• Grasby, K. L., Jahanshad, N., Painter, J. N., Colodro-Conde, L., Bralten, J., Hibar, D. P., Lind, P. A., Pizzagalli, F., Ching, C. R. K., McMahon, M. A. B., Shatokhina, N., Zsembik, L. C. P., Thomopoulos, S. I., Zhu, A. H., Strike, L. T., Agartz, I., Alhusaini, S., Almeida, M. A. A., Alnæs, D., Amlien, I. K. and 341 moreGrasby, K. L., Jahanshad, N., Painter, J. N., Colodro-Conde, L., Bralten, J., Hibar, D. P., Lind, P. A., Pizzagalli, F., Ching, C. R. K., McMahon, M. A. B., Shatokhina, N., Zsembik, L. C. P., Thomopoulos, S. I., Zhu, A. H., Strike, L. T., Agartz, I., Alhusaini, S., Almeida, M. A. A., Alnæs, D., Amlien, I. K., Andersson, M., Ard, T., Armstrong, N. J., Ashley-Koch, A., Atkins, J. R., Bernard, M., Brouwer, R. M., Buimer, E. E. L., Bülow, R., Bürger, C., Cannon, D. M., Chakravarty, M., Chen, Q., Cheung, J. W., Couvy-Duchesne, B., Dale, A. M., Dalvie, S., De Araujo, T. K., De Zubicaray, G. I., De Zwarte, S. M. C., Den Braber, A., Doan, N. T., Dohm, K., Ehrlich, S., Engelbrecht, H.-R., Erk, S., Fan, C. C., Fedko, I. O., Foley, S. F., Ford, J. M., Fukunaga, M., Garrett, M. E., Ge, T., Giddaluru, S., Goldman, A. L., Green, M. J., Groenewold, N. A., Grotegerd, D., Gurholt, T. P., Gutman, B. A., Hansell, N. K., Harris, M. A., Harrison, M. B., Haswell, C. C., Hauser, M., Herms, S., Heslenfeld, D. J., Ho, N. F., Hoehn, D., Hoffmann, P., Holleran, L., Hoogman, M., Hottenga, J.-J., Ikeda, M., Janowitz, D., Jansen, I. E., Jia, T., Jockwitz, C., Kanai, R., Karama, S., Kasperaviciute, D., Kaufmann, T., Kelly, S., Kikuchi, M., Klein, M., Knapp, M., Knodt, A. R., Krämer, B., Lam, M., Lancaster, T. M., Lee, P. H., Lett, T. A., Lewis, L. B., Lopes-Cendes, I., Luciano, M., Macciardi, F., Marquand, A. F., Mathias, S. R., Melzer, T. R., Milaneschi, Y., Mirza-Schreiber, N., Moreira, J. C. V., Mühleisen, T. W., Müller-Myhsok, B., Najt, P., Nakahara, S., Nho, K., Olde Loohuis, L. M., Orfanos, D. P., Pearson, J. F., Pitcher, T. L., Pütz, B., Quidé, Y., Ragothaman, A., Rashid, F. M., Reay, W. R., Redlich, R., Reinbold, C. S., Repple, J., Richard, G., Riedel, B. C., Risacher, S. L., Rocha, C. S., Mota, N. R., Salminen, L., Saremi, A., Saykin, A. J., Schlag, F., Schmaal, L., Schofield, P. R., Secolin, R., Shapland, C. Y., Shen, L., Shin, J., Shumskaya, E., Sønderby, I. E., Sprooten, E., Tansey, K. E., Teumer, A., Thalamuthu, A., Tordesillas-Gutiérrez, D., Turner, J. A., Uhlmann, A., Vallerga, C. L., Van der Meer, D., Van Donkelaar, M. M. J., Van Eijk, L., Van Erp, T. G. M., Van Haren, N. E. M., Van Rooij, D., Van Tol, M.-J., Veldink, J. H., Verhoef, E., Walton, E., Wang, M., Wang, Y., Wardlaw, J. M., Wen, W., Westlye, L. T., Whelan, C. D., Witt, S. H., Wittfeld, K., Wolf, C., Wolfers, T., Wu, J. Q., Yasuda, C. L., Zaremba, D., Zhang, Z., Zwiers, M. P., Artiges, E., Assareh, A. A., Ayesa-Arriola, R., Belger, A., Brandt, C. L., Brown, G. G., Cichon, S., Curran, J. E., Davies, G. E., Degenhardt, F., Dennis, M. F., Dietsche, B., Djurovic, S., Doherty, C. P., Espiritu, R., Garijo, D., Gil, Y., Gowland, P. A., Green, R. C., Häusler, A. N., Heindel, W., Ho, B.-C., Hoffmann, W. U., Holsboer, F., Homuth, G., Hosten, N., Jack Jr., C. R., Jang, M., Jansen, A., Kimbrel, N. A., Kolskår, K., Koops, S., Krug, A., Lim, K. O., Luykx, J. J., Mathalon, D. H., Mather, K. A., Mattay, V. S., Matthews, S., Mayoral Van Son, J., McEwen, S. C., Melle, I., Morris, D. W., Mueller, B. A., Nauck, M., Nordvik, J. E., Nöthen, M. M., O’Leary, D. S., Opel, N., Paillère Martinot, M.-L., Pike, G. B., Preda, A., Quinlan, E. B., Rasser, P. E., Ratnakar, V., Reppermund, S., Steen, V. M., Tooney, P. A., Torres, F. R., Veltman, D. J., Voyvodic, J. T., Whelan, R., White, T., Yamamori, H., Adams, H. H. H., Bis, J. C., Debette, S., Decarli, C., Fornage, M., Gudnason, V., Hofer, E., Ikram, M. A., Launer, L., Longstreth, W. T., Lopez, O. L., Mazoyer, B., Mosley, T. H., Roshchupkin, G. V., Satizabal, C. L., Schmidt, R., Seshadri, S., Yang, Q., Alzheimer’s Disease Neuroimaging Initiative, CHARGE Consortium, EPIGEN Consortium, IMAGEN Consortium, SYS Consortium, Parkinson’s Progression Markers Initiative, Alvim, M. K. M., Ames, D., Anderson, T. J., Andreassen, O. A., Arias-Vasquez, A., Bastin, M. E., Baune, B. T., Beckham, J. C., Blangero, J., Boomsma, D. I., Brodaty, H., Brunner, H. G., Buckner, R. L., Buitelaar, J. K., Bustillo, J. R., Cahn, W., Cairns, M. J., Calhoun, V., Carr, V. J., Caseras, X., Caspers, S., Cavalleri, G. L., Cendes, F., Corvin, A., Crespo-Facorro, B., Dalrymple-Alford, J. C., Dannlowski, U., De Geus, E. J. C., Deary, I. J., Delanty, N., Depondt, C., Desrivières, S., Donohoe, G., Espeseth, T., Fernández, G., Fisher, S. E., Flor, H., Forstner, A. J., Francks, C., Franke, B., Glahn, D. C., Gollub, R. L., Grabe, H. J., Gruber, O., Håberg, A. K., Hariri, A. R., Hartman, C. A., Hashimoto, R., Heinz, A., Henskens, F. A., Hillegers, M. H. J., Hoekstra, P. J., Holmes, A. J., Hong, L. E., Hopkins, W. D., Hulshoff Pol, H. E., Jernigan, T. L., Jönsson, E. G., Kahn, R. S., Kennedy, M. A., Kircher, T. T. J., Kochunov, P., Kwok, J. B. J., Le Hellard, S., Loughland, C. M., Martin, N. G., Martinot, J.-L., McDonald, C., McMahon, K. L., Meyer-Lindenberg, A., Michie, P. T., Morey, R. A., Mowry, B., Nyberg, L., Oosterlaan, J., Ophoff, R. A., Pantelis, C., Paus, T., Pausova, Z., Penninx, B. W. J. H., Polderman, T. J. C., Posthuma, D., Rietschel, M., Roffman, J. L., Rowland, L. M., Sachdev, P. S., Sämann, P. G., Schall, U., Schumann, G., Scott, R. J., Sim, K., Sisodiya, S. M., Smoller, J. W., Sommer, I. E., St Pourcain, B., Stein, D. J., Toga, A. W., Trollor, J. N., Van der Wee, N. J. A., van 't Ent, D., Völzke, H., Walter, H., Weber, B., Weinberger, D. R., Wright, M. J., Zhou, J., Stein, J. L., Thompson, P. M., & Medland, S. E. (2020). The genetic architecture of the human cerebral cortex. Science, 367(6484): eaay6690. doi:10.1126/science.aay6690.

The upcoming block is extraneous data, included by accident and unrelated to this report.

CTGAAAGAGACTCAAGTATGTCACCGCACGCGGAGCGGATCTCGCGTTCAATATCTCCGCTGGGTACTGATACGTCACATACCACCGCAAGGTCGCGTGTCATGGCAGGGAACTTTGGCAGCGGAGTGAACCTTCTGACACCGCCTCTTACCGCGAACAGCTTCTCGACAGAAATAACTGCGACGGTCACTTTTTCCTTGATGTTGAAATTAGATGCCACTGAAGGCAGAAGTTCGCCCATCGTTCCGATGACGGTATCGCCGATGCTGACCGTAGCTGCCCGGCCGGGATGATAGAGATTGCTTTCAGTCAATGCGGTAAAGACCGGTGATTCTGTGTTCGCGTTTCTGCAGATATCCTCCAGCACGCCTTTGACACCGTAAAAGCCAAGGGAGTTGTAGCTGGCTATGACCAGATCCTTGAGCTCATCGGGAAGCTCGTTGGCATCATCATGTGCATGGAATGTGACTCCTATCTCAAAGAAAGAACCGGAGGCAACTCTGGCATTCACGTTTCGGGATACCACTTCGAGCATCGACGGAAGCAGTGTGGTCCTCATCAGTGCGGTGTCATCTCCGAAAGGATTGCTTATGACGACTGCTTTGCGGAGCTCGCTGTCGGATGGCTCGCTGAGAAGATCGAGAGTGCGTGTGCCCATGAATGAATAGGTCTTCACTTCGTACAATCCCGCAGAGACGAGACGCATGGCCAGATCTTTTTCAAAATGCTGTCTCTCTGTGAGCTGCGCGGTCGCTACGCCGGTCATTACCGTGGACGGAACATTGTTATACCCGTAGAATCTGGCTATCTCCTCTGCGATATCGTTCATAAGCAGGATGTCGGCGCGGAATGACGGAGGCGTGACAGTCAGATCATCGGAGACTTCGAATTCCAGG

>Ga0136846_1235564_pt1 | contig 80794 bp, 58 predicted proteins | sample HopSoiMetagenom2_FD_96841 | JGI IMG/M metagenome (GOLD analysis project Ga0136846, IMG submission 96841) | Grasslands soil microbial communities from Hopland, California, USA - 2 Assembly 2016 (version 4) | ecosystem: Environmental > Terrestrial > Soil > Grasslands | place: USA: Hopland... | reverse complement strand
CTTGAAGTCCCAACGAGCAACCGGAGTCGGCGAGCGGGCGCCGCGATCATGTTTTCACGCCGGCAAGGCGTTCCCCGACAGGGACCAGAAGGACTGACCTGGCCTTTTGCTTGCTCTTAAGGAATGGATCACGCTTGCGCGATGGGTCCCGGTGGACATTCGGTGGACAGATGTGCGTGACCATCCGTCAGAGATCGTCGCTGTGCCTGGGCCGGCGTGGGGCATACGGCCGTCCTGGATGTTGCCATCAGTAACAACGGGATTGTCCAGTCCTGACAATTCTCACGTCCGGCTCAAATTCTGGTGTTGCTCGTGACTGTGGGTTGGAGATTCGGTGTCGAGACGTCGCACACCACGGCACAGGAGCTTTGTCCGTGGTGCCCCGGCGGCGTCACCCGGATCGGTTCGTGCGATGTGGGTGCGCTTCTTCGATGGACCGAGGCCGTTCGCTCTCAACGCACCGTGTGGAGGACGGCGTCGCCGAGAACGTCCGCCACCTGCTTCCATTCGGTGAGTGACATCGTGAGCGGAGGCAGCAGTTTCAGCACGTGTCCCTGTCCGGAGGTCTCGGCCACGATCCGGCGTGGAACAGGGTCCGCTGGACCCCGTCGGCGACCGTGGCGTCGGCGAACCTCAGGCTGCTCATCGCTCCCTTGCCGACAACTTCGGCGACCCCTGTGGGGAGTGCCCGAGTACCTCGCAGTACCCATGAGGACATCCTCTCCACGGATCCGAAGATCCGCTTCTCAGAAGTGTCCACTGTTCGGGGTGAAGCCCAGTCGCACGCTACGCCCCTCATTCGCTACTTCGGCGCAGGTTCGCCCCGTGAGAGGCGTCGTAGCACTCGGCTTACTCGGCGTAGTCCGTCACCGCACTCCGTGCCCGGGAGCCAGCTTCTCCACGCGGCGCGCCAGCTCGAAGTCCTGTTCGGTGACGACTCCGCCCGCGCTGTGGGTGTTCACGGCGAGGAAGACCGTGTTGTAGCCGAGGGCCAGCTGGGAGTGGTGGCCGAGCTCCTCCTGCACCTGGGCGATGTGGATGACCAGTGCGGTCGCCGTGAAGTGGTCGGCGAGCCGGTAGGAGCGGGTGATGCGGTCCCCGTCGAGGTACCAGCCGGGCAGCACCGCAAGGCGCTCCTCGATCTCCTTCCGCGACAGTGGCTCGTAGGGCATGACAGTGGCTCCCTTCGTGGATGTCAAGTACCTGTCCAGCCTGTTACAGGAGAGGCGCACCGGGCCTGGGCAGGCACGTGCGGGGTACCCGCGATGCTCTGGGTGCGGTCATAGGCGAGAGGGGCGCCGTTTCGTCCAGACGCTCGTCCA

Abstract